District Court of Appeal of Florida,Second District.
IN RE: N.V., a child. J.M.V., Appellant, v. State of Florida, Appellee.
Decided: January 14, 2005
Frank D.L. Winstead of Winstead Law Offices, New Port Richey, for Appellant. Charles J. Crist, Jr., Attorney General, Tallahassee, and Chandra Waite Dasrat, Assistant Attorney General, Tampa, for Appellee. Charles J. Crist, Jr., Attorney General, Tallahassee, and Chandra Waite Dasrat, Assistant Attorney General, Tampa, for Appellee.
J.M.V. challenges the trial court's final judgment, adjudicating him guilty of criminal contempt for failure to pay child support and sentencing him to 100 days' county jail with a $4050 purge amount payable after serving twenty-five days in jail. We reverse.
Although the trial court styled its contempt order “Judgment of Guilt and Sentence of Criminal Contempt of Court,” in actuality, it fashioned a hybrid sentence, employing both its criminal and civil contempt powers. Because the trial court required J.M.V. to serve the first twenty-five days of the sentence before paying any purge amount, that portion of the sentence is criminal in nature. See Bowen v. Bowen, 471 So.2d 1274, 1277 (Fla.1985) ( “The purpose of criminal contempt ․ is to punish. Criminal contempt proceedings are utilized to vindicate the authority of the court or to punish for an intentional violation of an order of the court.”).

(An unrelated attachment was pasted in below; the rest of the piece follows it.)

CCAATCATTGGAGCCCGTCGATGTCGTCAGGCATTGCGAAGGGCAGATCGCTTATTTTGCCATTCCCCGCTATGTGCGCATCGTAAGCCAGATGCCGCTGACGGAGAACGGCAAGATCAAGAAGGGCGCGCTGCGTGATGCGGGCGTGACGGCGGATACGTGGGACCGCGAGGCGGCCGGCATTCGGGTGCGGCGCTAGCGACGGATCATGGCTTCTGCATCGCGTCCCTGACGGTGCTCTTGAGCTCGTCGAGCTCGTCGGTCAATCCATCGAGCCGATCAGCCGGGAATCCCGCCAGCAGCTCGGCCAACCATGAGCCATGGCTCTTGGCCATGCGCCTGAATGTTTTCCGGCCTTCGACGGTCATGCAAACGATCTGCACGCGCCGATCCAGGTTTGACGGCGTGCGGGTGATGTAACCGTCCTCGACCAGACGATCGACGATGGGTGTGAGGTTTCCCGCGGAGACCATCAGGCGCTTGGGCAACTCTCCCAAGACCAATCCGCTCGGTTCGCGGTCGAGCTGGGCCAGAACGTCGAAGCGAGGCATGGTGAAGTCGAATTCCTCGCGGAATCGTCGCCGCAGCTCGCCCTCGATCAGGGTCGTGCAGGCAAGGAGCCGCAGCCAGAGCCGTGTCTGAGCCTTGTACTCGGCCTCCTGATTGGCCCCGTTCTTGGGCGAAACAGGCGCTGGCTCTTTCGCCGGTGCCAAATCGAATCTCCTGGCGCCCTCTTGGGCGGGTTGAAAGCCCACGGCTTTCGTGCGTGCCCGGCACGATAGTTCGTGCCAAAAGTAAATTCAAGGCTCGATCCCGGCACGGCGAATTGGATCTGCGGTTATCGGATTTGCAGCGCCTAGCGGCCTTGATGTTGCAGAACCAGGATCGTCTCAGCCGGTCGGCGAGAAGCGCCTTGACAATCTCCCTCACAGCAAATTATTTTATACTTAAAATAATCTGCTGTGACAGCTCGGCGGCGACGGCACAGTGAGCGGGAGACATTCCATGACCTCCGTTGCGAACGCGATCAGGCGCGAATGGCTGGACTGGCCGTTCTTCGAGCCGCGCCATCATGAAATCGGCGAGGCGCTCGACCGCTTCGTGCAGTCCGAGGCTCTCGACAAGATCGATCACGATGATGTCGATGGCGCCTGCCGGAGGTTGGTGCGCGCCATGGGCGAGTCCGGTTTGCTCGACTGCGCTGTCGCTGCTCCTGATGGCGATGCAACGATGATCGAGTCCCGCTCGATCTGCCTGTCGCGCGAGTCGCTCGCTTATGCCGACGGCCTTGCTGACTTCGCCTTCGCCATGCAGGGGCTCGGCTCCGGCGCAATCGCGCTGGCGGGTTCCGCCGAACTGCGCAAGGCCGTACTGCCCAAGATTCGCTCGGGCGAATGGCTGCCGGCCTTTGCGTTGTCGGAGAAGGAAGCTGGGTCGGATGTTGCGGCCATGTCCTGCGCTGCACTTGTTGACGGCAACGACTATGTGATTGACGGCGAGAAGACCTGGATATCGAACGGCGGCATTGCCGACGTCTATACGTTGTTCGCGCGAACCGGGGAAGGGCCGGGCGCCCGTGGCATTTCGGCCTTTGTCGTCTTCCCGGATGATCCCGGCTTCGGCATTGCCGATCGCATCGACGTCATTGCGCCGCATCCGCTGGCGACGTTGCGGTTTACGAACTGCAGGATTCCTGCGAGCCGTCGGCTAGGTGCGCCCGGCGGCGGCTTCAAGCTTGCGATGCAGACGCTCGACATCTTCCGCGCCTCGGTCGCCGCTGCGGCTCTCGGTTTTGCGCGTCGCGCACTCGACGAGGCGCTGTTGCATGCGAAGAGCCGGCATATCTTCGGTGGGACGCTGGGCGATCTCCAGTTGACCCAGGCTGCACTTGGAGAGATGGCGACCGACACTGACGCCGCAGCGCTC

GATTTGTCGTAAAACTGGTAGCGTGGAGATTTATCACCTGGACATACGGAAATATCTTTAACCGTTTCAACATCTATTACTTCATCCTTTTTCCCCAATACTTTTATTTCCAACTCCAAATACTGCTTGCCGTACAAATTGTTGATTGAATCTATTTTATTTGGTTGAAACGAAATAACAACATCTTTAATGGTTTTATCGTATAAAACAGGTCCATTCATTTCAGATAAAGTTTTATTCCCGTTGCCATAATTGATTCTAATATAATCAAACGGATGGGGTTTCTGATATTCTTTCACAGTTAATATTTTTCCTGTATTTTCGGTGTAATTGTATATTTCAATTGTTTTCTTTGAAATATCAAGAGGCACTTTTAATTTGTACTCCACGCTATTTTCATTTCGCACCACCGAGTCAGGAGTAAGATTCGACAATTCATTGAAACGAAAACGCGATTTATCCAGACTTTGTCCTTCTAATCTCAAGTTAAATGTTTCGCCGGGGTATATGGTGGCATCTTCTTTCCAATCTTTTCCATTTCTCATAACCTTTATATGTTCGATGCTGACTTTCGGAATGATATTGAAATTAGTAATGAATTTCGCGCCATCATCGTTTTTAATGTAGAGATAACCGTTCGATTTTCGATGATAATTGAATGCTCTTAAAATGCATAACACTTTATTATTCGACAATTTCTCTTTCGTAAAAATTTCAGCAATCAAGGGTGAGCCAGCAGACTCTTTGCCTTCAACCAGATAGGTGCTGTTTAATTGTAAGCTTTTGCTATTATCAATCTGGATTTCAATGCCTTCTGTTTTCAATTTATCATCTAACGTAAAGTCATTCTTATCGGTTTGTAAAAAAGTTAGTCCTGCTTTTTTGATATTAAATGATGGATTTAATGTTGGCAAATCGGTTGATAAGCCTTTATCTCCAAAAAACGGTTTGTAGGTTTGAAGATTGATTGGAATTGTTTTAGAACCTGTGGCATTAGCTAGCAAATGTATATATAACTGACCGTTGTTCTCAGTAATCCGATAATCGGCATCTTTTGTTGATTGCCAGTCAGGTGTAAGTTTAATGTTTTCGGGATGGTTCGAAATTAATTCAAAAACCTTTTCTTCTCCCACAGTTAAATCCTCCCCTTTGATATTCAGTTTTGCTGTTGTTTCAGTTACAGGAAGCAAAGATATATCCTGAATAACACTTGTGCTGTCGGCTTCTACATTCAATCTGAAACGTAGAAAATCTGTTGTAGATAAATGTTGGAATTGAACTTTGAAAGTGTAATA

However, because J.M.V. can avoid the remainder of his sentence by paying the purge amount, that portion of his sentence is in fact civil in nature. See id. (“[T]he purpose of a civil contempt proceeding is to obtain compliance on the part of a person subject to an order of the court.”).
If the trial court finds that a person has failed to pay the child support previously ordered by the court at a time when he had the financial ability to do so, the court may, in addition to or in lieu of punishing the person, enter a civil contempt order of incarceration to obtain compliance. Bowen, 471 So.2d 1274. However, before doing so, the trial court must set a purge amount and make a finding that the person has the present ability to pay whatever purge amount the trial court sets. Id.
Once the court finds that a civil contempt has occurred, it must determine what alternatives are appropriate to obtain compliance with the court order. If incarceration is deemed appropriate, the court must make a separate, affirmative finding that the contemnor possesses the present ability to comply with the purge conditions set forth in the contempt order.
Id. at 1279.
In this case, although the trial court made the finding that J.M.V. was able to make the support payments as they were due, it did not make a separate, affirmative finding regarding J.M.V.'s present ability to pay the $4050 purge amount. Furthermore, the trial court's finding that J.M.V. was indigent for purposes of appeal affirmatively establishes that at the time the contempt order was entered he did not have the ability to pay the purge amount. See id. (“The finding of the trial judge that the respondent was indigent for purposes of the appeal affirmatively establishes that the respondent was indigent and had no present ability to pay the purge amount.”). As such, we must reverse.
ALTENBERND, C.J., and WALLACE, J., Concur.
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